By the evening of June 13, the day of the new government’s swearing-in, there was already speculation that MK Saeed Alkharumi could become a “one-man faction,” as Channel 13 News commentator Raviv Drucker put it, within the inherently fragile coalition. The lawmaker from the United Arab List had abstained from that afternoon’s Knesset confirmation vote for the new government, so that it entered power on the basis of a one-vote majority.
Alkharumi, 49, is from the Bedouin township of Segev Shalom, and openly declares himself the representative of the Negev’s roughly 250,000 Bedouin Arabs – nearly 75 percent of whose voters indeed cast ballots for the UAL. They are the poorest and most neglected slice of Israel’s population, and yet for the religious Zionist parties Yamina and particularly Religious Zionism, which is led by Bezalel Smotrich, they constitute a lawless, pampered Arab minority who threaten Jewish sovereignty in the Negev, no less. Hence, during the long decade-plus of right-wing rule, government policy had focused on uprooting illegal construction and farming by Bedouin.
About 90,000 Negev Bedouin live in one of the area’s 35 unrecognized Bedouin villages, which on account of their “illegal” status lack basic services including sewerage, running water, trash collection and paved roads. (In many cases, conditions are not much better among the 11 villages that achieved official recognition 20 years ago.)
According to Attia Alasam, the chairman of the Regional Council of Unrecognized Villages, more than 12,000 unauthorized structures were razed in the past five years. In fact, says Alasam, in 2020 –which was dominated by the coronavirus pandemic, during which the government committed to freezing most demolitions – the number reached 2,500, “more than any other year.”
Perhaps the cruelest component of the policy is that the Bedouin are compelled to carry out the destruction of their own residences, unless they want to pay the authorities to carry out the job. There are accounts of the charges typically reaching 300,000 shekels (over $90,000), as large teams are called in to undertake and secure demolitions, and each member needs to be paid for a day’s work.
The agreement between UAL and Yesh Atid, the largest party in the coalition, stipulates that within 45 days of the government’s formation – that is, by the end of July – it will have completed the process of official recognition of three unrecognized villages: Rahma, Abdih and Khasim Zannih.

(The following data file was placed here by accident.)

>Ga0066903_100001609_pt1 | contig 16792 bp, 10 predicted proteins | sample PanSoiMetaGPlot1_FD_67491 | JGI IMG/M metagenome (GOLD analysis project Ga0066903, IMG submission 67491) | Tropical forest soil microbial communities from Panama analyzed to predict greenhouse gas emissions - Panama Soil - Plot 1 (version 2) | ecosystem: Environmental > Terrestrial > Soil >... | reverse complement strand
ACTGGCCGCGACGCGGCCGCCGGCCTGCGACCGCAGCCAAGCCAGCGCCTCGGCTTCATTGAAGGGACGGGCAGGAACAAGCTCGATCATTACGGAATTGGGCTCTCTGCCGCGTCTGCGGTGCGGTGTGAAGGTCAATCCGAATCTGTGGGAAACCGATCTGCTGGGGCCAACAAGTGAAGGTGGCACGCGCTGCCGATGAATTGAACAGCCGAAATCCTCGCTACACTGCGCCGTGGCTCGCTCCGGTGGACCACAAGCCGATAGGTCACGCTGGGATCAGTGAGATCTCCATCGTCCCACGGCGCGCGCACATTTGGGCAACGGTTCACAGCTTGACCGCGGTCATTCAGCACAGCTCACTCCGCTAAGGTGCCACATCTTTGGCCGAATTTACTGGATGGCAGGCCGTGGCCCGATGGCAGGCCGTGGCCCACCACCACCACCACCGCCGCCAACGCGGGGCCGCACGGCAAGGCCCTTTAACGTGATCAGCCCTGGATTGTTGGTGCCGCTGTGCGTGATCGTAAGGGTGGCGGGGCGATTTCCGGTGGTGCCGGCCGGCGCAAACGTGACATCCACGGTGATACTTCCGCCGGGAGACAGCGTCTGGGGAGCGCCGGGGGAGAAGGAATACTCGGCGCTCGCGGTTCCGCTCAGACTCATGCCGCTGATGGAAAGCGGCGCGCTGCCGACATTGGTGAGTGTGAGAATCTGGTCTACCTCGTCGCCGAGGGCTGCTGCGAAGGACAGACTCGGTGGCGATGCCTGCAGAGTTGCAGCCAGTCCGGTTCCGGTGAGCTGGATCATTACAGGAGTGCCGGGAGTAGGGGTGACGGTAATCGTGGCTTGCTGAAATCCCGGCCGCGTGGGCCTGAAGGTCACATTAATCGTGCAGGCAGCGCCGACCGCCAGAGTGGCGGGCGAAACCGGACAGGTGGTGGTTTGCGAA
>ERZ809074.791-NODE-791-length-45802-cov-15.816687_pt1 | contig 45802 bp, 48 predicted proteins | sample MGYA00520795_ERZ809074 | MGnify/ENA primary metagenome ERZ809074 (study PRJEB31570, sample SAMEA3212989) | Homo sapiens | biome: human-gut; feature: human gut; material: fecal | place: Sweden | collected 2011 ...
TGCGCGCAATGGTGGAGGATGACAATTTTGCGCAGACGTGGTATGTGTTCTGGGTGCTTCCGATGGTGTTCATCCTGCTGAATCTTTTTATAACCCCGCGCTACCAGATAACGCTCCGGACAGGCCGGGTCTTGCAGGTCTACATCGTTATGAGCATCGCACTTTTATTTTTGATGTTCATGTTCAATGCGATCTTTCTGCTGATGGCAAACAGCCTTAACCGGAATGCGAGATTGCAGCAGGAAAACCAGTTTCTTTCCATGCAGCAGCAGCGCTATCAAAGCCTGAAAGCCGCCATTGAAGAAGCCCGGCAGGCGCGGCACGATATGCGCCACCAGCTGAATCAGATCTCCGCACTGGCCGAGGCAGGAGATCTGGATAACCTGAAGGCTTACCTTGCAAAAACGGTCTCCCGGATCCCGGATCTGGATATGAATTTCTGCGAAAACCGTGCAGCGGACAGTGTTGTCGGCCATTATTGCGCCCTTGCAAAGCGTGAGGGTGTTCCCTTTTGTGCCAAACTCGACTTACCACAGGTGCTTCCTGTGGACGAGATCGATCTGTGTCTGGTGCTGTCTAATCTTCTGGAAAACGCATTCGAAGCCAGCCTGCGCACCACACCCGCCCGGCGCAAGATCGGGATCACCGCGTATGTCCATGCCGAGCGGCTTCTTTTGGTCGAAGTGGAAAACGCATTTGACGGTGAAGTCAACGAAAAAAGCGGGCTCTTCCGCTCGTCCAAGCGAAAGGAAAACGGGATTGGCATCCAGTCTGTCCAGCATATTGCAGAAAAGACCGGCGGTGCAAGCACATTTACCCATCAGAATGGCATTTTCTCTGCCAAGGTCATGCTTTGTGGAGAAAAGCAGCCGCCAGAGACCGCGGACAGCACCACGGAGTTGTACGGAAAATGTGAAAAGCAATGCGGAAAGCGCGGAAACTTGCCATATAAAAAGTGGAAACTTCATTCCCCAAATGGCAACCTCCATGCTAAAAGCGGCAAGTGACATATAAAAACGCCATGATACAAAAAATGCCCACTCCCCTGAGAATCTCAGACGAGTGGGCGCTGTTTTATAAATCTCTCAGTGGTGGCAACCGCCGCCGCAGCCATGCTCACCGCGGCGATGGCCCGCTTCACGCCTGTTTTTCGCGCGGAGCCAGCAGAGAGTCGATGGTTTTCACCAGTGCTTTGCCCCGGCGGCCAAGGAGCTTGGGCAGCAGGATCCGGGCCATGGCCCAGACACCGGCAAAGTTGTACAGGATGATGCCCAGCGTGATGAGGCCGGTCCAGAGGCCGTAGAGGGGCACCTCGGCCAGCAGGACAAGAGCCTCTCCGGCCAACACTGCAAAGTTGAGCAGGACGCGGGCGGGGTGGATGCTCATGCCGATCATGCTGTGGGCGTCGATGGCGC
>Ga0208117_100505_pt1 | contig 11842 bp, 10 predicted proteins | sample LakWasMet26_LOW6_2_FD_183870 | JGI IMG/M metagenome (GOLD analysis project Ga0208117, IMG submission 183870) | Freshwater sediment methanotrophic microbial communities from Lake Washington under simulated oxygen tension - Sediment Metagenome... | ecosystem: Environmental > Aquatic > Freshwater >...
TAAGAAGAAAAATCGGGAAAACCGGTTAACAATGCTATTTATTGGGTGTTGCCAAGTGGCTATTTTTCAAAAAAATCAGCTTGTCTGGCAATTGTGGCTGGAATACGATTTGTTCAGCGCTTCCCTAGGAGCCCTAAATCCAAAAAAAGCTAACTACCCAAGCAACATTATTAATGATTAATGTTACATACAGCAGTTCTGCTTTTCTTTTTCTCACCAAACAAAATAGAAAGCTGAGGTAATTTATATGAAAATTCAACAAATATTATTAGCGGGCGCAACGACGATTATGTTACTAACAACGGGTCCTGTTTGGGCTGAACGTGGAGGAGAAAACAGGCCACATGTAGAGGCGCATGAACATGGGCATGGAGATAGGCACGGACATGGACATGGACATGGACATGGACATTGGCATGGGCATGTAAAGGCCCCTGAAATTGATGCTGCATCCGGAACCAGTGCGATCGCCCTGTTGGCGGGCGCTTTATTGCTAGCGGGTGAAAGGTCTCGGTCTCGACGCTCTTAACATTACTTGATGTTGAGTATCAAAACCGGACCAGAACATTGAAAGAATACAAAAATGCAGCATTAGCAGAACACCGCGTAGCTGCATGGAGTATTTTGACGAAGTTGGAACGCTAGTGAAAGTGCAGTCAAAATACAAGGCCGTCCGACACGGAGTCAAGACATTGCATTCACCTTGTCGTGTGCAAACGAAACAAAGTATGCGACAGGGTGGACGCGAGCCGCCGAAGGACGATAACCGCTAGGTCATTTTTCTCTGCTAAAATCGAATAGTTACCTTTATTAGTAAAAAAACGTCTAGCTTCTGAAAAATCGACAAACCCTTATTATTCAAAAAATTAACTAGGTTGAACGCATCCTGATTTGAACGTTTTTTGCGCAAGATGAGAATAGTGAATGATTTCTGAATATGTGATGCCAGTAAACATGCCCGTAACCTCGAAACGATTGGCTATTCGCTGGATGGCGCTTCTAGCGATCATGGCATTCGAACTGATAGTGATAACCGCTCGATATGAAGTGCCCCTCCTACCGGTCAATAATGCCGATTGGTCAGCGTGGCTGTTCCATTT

In addition, the agreement specifies the extension, through 2024, of a freeze on house demolitions it says was introduced last year by the Netanyahu government. During this period, according to the agreement, the government will reconsider the terms of the so-called Kaminitz Law, which streamlines the process for condemning and demolishing illegal structures and eliminates the possibility of appealing such orders.
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But more than two weeks into the tenure of the new government, there are no obvious signs of progress toward recognizing any of the unrecognized communities, including the three mentioned above. More significant, regardless of the new government’s intentions, the bureaucratic machine overseen by the Bedouin Development and Settlement Authority continues to issue demolition orders in the villages and also to plow under crops that it says were sown illegally.
According to Elianne Kremer from the Negev Coexistence Forum for Civil Equality, which keeps track of the demolitions, in the two weeks since the government was sworn in, 30 demolition orders were issued in the (recognized) village of Bir Hadaj alone. She also notes, for example, that the unrecognized village of Al-Araqib was demolished nine times in the first six months of 2021 alone, during which period “we monitored 13,000 dunams [3,212 acres] of agricultural land being plowed under.”
Similarly, in Rahma, one of the towns slated for recognition, Salha Azazma, a 69-year-old widow in poor health, received an order on June 6 to demolish the temporary shelter she has lived in since her doctor said continued residence in a tent would be life-threatening. Her neighbors in the neighboring Jewish community of Yeruham have petitioned the authorities to rescind the order.
Speaking with Haaretz, Alkharumi was at pains to present himself as part of the UAL team, all of whose members share the same goals. He acknowledged that little progress has been made toward realizing those goals, but implied that he and his colleagues are willing to be patient – to a point.